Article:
Once upon a time the big toy manufacturers—Hasbro, Mattel and Lego—were concerned about IP and copyright infringement of toy designs as 3D printing gained traction. With more desktop 3D printers on the market at price points under $2,000, these printers are available to almost every consumer who wants one.
Mattel seems to have had a change of heart, and apparently has decided to join 'em rather than fight 'em. At the New York Toy Fair trade show this month, Mattel (El Segundo, CA) announced its latest product: The ThingMaker, a $300 3D printer that lets kids make their own toys. The ThingMaker works in conjunction with a 3D-printing app called ThingMakerDesign, which was created in collaboration with software company Autodesk and works with iOS and Android, said Mattel's announcement.
The new ThingMaker is actually an update of a Mattel toy from the 1960s, which let kids make flowers, Creepy Crawlers and other things by pouring a rubber-like material into a mold and curing it. The new ThingMaker "has been completely re-imagined for the 21st century," said Mattel's press release. "Whether creating figures such as dolls, robots and dinosaurs, or wearable accessories like bracelets and necklaces, Mattel's ThingMaker eco-system is the answer for at-home creative play."
In January 2015, an article in Law360 approached the thorny topic of toys and 3D printing, and the possibility of toymakers being unable to control their licensing agreements. "Because the increased capability of 3D printers is so great, 3D printing is beginning to transform many aspects of the consumer product chain," wrote Chris Ryan, Partner with Vinson & Elkins, a global law firm. "This raises important business questions: Are my products easily amenable to 3D printing? If consumers are permitted to participate in the design of the products, how do I protect my core intellectual property? What impact will this technology have on design, production, distribution, service and support, and the marketing?"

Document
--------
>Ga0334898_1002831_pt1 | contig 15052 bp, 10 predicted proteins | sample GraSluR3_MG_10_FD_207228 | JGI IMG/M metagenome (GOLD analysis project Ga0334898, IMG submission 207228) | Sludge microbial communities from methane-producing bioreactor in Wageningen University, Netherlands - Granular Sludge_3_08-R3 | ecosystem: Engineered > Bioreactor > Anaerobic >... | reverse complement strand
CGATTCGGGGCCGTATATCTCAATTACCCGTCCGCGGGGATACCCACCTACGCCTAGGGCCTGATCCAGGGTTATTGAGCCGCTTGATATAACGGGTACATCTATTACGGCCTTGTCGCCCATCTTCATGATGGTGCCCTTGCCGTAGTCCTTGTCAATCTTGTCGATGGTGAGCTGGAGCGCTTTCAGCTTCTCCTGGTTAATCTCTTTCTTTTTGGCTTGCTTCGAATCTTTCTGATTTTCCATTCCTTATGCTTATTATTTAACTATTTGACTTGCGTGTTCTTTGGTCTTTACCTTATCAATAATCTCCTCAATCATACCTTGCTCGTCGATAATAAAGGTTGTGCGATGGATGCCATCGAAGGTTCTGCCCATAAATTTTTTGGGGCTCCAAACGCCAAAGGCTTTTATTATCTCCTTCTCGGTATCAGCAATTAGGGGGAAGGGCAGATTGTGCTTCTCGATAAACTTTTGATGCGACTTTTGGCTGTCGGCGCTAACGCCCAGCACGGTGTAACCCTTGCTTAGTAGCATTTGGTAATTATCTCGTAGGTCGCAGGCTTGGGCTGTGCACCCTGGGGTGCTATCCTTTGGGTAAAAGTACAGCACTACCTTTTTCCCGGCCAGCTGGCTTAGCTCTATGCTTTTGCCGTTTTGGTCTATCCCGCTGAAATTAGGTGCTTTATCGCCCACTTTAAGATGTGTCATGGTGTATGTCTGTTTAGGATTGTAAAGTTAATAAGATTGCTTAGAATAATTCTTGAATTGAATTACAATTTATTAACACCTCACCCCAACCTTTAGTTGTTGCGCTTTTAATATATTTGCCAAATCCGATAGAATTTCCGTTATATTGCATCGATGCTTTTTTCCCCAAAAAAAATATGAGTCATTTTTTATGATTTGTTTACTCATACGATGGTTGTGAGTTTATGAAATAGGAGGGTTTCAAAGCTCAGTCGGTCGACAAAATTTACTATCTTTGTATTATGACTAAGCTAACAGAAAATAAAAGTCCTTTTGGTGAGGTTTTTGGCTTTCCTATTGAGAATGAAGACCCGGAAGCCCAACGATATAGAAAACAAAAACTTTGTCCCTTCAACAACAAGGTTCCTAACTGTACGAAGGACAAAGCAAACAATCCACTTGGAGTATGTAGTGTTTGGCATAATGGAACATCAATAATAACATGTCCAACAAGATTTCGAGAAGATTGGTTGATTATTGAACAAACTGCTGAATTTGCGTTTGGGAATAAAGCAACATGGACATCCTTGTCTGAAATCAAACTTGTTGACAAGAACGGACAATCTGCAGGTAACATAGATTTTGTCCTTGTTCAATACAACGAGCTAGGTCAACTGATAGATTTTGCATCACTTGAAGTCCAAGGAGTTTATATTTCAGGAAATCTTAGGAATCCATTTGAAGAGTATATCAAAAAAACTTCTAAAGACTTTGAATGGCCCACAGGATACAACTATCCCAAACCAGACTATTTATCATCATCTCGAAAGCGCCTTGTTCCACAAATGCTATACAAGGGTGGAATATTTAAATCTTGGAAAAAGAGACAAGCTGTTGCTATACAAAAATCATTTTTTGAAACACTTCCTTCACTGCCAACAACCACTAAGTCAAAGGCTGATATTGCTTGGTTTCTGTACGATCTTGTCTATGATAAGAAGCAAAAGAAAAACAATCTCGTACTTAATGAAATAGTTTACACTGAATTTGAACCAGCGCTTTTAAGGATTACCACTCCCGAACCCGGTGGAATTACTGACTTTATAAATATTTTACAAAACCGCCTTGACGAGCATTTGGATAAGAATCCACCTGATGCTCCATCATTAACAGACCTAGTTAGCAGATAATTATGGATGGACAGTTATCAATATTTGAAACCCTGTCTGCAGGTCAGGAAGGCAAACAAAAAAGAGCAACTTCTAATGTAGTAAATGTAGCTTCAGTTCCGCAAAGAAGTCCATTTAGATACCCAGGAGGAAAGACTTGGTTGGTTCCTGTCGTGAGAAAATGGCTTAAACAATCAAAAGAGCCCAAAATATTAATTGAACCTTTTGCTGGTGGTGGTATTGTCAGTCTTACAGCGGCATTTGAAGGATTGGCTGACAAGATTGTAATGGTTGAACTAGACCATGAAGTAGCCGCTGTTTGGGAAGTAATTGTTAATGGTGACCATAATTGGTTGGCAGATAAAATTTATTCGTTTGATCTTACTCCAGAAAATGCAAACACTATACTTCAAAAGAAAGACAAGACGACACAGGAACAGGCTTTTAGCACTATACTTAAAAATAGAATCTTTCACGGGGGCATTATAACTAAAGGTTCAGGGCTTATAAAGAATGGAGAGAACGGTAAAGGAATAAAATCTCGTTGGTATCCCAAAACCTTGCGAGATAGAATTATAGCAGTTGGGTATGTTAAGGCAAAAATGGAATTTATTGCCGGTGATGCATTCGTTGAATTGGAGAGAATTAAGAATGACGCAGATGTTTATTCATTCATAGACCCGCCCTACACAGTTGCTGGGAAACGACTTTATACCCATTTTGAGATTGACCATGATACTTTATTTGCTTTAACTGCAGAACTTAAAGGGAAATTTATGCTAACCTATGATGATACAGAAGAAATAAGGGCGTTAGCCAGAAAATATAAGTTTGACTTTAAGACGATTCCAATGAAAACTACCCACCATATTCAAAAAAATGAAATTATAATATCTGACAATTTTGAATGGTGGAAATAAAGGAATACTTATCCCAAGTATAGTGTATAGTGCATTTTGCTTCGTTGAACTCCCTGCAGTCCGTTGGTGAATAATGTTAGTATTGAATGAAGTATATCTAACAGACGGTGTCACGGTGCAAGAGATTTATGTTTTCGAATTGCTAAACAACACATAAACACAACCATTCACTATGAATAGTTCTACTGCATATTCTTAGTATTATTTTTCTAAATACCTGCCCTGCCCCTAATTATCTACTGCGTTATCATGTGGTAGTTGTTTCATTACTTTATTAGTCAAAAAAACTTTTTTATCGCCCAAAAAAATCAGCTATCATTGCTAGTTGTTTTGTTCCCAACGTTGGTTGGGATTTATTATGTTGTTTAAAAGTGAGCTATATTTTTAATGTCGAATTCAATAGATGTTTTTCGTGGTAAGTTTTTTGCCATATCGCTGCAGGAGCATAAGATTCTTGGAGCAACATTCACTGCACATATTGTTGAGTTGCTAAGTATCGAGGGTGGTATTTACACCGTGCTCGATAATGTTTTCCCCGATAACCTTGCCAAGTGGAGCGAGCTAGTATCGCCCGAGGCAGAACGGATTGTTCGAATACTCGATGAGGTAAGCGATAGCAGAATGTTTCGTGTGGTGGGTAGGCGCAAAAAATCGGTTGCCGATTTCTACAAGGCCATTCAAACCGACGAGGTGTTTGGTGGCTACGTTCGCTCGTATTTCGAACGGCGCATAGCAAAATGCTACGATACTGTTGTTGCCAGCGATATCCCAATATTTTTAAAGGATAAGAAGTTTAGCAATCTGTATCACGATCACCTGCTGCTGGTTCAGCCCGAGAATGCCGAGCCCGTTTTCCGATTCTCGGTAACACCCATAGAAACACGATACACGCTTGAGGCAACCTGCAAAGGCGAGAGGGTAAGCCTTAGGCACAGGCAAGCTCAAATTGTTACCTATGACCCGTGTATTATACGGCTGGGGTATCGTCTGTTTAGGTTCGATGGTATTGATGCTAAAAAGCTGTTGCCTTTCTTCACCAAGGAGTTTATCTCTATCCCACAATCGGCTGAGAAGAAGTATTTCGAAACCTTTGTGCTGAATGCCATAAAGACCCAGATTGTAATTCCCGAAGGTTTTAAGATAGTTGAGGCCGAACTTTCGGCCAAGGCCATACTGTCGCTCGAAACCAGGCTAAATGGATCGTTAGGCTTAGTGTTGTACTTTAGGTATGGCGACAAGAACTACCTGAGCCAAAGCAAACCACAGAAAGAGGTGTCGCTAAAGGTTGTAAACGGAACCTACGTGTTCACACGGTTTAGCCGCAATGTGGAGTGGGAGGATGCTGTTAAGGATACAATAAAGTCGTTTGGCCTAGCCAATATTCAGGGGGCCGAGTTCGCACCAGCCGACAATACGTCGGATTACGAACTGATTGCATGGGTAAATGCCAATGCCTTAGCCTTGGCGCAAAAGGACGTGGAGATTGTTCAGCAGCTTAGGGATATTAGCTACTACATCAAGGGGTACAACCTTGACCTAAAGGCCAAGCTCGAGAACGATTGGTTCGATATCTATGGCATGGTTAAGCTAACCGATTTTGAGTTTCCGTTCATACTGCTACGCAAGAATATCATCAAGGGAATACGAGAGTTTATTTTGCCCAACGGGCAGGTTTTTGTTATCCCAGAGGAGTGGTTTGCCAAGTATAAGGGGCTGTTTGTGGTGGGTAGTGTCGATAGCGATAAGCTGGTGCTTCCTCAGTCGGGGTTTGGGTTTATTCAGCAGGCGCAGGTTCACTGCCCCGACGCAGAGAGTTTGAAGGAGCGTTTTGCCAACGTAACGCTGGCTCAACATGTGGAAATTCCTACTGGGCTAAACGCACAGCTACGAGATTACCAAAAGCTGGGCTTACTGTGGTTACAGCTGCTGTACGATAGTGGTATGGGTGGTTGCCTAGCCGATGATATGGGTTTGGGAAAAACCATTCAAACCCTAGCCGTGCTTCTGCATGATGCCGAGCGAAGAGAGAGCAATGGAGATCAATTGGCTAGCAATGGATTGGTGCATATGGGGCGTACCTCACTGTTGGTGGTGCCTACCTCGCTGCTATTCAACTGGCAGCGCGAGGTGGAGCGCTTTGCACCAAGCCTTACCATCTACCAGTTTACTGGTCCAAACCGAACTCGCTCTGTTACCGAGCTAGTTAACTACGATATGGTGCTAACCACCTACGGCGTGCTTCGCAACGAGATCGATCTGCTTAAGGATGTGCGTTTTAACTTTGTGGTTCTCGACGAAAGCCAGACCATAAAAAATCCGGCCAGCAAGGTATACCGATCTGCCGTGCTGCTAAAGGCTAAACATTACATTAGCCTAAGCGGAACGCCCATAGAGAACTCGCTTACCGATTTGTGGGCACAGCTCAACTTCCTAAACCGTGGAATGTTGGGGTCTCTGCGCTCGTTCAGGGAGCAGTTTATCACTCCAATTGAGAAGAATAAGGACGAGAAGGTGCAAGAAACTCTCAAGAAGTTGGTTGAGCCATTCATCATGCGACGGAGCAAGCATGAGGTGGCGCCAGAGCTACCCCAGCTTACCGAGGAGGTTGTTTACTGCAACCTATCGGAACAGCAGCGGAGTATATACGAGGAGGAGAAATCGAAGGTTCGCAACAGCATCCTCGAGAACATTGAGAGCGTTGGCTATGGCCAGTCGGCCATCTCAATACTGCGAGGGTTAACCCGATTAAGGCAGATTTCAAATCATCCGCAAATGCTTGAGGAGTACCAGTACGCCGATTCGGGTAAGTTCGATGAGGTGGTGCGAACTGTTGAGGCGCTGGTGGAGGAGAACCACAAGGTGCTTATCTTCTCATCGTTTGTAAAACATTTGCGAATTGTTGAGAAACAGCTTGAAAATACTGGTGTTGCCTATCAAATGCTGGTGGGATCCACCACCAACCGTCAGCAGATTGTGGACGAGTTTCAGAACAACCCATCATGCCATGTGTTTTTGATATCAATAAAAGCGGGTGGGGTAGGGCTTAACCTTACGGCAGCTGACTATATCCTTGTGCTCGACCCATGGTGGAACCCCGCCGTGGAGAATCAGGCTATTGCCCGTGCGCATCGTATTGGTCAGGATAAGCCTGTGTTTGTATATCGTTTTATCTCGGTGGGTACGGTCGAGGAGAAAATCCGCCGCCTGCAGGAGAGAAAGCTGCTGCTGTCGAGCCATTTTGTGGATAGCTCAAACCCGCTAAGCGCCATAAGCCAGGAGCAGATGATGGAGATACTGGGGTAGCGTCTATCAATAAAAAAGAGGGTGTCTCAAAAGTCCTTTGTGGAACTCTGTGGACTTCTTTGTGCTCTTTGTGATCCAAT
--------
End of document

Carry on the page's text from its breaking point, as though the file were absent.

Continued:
Ryan, along with Michael Vongaramvilai, an associate with Vinson & Elkins, noted that Hasbro partnered with 3D Systems and Shapeways, and was "one of the first global brands to license its IP to allow 3D printed fan art." (Ryan and Vongaramvilai define "fan art" as products based on successful products.) In the "initial program" that Hasbro developed, "Shapeways manages the end-customer licensing and Hasbro participates in a revenue sharing model."
Two interesting questions arose, as noted by Ryan and Vongaramvilai in their article:
What control will Hasbro have if fan-made derivative work becomes more popular than Hasbro's original products?
As contributions from outside providers become significant, can Hasbro protect its trademark rights and effectively clear copyright interests for its future products?
At the time of writing of the Law360 article, Ryan noted that "industry leader Mattel has yet to dive in" primarily because "it could not guarantee whether consumer-printed toys would be safe for children. . . . Mattel appears to be taking a wait-and-see approach to dealing with some of the thorny intellectual property issues that early adopters such as Hasbro are facing." Ryan and Vongaramvilai noted that Mattel's use of 3D printing technology was confined to "the more conventional area of product prototyping."
It appears that Mattel has finally decided to join the party and take advantage of the tremendous popularity of 3D printing, not only on the factory floor or the engineering design office, but on the kitchen table, as well. After all, what could be more perfect than a toy that makes toys?
Source: Plastics Today